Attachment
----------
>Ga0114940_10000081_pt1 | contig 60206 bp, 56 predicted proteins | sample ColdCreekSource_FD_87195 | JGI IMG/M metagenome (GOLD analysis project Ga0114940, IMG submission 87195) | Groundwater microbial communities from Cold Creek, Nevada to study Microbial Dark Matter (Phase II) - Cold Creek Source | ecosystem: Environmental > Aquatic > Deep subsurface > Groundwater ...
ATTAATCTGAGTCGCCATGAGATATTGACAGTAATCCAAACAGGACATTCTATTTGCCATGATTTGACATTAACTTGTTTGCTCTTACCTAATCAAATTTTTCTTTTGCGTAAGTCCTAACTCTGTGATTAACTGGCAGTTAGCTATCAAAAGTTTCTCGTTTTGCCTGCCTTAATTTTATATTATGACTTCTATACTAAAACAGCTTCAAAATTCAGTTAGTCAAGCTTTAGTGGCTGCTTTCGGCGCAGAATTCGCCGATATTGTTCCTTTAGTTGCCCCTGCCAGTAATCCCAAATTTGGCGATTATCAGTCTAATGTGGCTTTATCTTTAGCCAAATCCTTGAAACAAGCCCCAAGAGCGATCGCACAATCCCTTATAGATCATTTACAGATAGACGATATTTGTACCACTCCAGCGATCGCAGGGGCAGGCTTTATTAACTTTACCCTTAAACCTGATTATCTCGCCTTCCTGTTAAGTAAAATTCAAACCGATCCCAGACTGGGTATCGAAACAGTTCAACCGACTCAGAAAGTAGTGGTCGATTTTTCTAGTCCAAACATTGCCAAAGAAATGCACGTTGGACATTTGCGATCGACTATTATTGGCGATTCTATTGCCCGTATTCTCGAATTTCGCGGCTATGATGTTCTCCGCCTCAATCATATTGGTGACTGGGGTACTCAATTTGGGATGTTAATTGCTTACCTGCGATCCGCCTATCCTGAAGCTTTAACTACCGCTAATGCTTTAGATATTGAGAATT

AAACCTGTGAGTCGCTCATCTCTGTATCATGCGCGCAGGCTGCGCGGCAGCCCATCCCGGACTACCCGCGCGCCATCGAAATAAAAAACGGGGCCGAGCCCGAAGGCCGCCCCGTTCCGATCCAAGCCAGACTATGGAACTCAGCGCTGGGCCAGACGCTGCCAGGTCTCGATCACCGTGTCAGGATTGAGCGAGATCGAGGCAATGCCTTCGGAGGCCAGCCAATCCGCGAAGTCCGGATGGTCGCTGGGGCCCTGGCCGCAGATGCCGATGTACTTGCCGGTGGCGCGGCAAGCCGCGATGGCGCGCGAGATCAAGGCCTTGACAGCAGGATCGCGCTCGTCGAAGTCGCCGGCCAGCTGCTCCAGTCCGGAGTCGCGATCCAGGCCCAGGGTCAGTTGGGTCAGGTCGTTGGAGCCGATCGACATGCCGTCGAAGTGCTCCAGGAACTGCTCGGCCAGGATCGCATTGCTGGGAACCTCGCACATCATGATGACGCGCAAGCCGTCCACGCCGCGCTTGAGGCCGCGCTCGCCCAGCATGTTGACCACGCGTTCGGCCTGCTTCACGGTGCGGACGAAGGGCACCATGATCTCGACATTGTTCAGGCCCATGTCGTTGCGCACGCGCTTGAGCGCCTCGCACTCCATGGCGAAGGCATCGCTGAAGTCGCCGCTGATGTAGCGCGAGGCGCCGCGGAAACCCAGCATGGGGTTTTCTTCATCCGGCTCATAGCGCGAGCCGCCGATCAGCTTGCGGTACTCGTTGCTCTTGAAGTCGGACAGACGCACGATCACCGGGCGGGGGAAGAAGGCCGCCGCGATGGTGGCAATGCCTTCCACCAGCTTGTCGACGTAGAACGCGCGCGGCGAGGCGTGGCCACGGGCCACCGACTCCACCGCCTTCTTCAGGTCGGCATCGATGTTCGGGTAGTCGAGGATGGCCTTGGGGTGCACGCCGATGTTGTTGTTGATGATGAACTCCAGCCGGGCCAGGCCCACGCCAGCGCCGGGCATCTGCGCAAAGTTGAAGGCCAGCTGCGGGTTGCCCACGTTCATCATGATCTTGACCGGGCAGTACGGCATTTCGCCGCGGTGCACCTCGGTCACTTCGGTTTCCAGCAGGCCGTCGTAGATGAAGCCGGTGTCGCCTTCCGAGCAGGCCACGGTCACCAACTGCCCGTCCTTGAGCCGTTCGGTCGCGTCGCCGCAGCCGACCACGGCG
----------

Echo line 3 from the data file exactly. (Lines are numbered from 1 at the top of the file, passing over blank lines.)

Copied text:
AAACCTGTGAGTCGCTCATCTCTGTATCATGCGCGCAGGCTGCGCGGCAGCCCATCCCGGACTACCCGCGCGCCATCGAAATAAAAAACGGGGCCGAGCCCGAAGGCCGCCCCGTTCCGATCCAAGCCAGACTATGGAACTCAGCGCTGGGCCAGACGCTGCCAGGTCTCGATCACCGTGTCAGGATTGAGCGAGATCGAGGCAATGCCTTCGGAGGCCAGCCAATCCGCGAAGTCCGGATGGTCGCTGGGGCCCTGGCCGCAGATGCCGATGTACTTGCCGGTGGCGCGGCAAGCCGCGATGGCGCGCGAGATCAAGGCCTTGACAGCAGGATCGCGCTCGTCGAAGTCGCCGGCCAGCTGCTCCAGTCCGGAGTCGCGATCCAGGCCCAGGGTCAGTTGGGTCAGGTCGTTGGAGCCGATCGACATGCCGTCGAAGTGCTCCAGGAACTGCTCGGCCAGGATCGCATTGCTGGGAACCTCGCACATCATGATGACGCGCAAGCCGTCCACGCCGCGCTTGAGGCCGCGCTCGCCCAGCATGTTGACCACGCGTTCGGCCTGCTTCACGGTGCGGACGAAGGGCACCATGATCTCGACATTGTTCAGGCCCATGTCGTTGCGCACGCGCTTGAGCGCCTCGCACTCCATGGCGAAGGCATCGCTGAAGTCGCCGCTGATGTAGCGCGAGGCGCCGCGGAAACCCAGCATGGGGTTTTCTTCATCCGGCTCATAGCGCGAGCCGCCGATCAGCTTGCGGTACTCGTTGCTCTTGAAGTCGGACAGACGCACGATCACCGGGCGGGGGAAGAAGGCCGCCGCGATGGTGGCAATGCCTTCCACCAGCTTGTCGACGTAGAACGCGCGCGGCGAGGCGTGGCCACGGGCCACCGACTCCACCGCCTTCTTCAGGTCGGCATCGATGTTCGGGTAGTCGAGGATGGCCTTGGGGTGCACGCCGATGTTGTTGTTGATGATGAACTCCAGCCGGGCCAGGCCCACGCCAGCGCCGGGCATCTGCGCAAAGTTGAAGGCCAGCTGCGGGTTGCCCACGTTCATCATGATCTTGACCGGGCAGTACGGCATTTCGCCGCGGTGCACCTCGGTCACTTCGGTTTCCAGCAGGCCGTCGTAGATGAAGCCGGTGTCGCCTTCCGAGCAGGCCACGGTCACCAACTGCCCGTCCTTGAGCCGTTCGGTCGCGTCGCCGCAGCCGACCACGGCG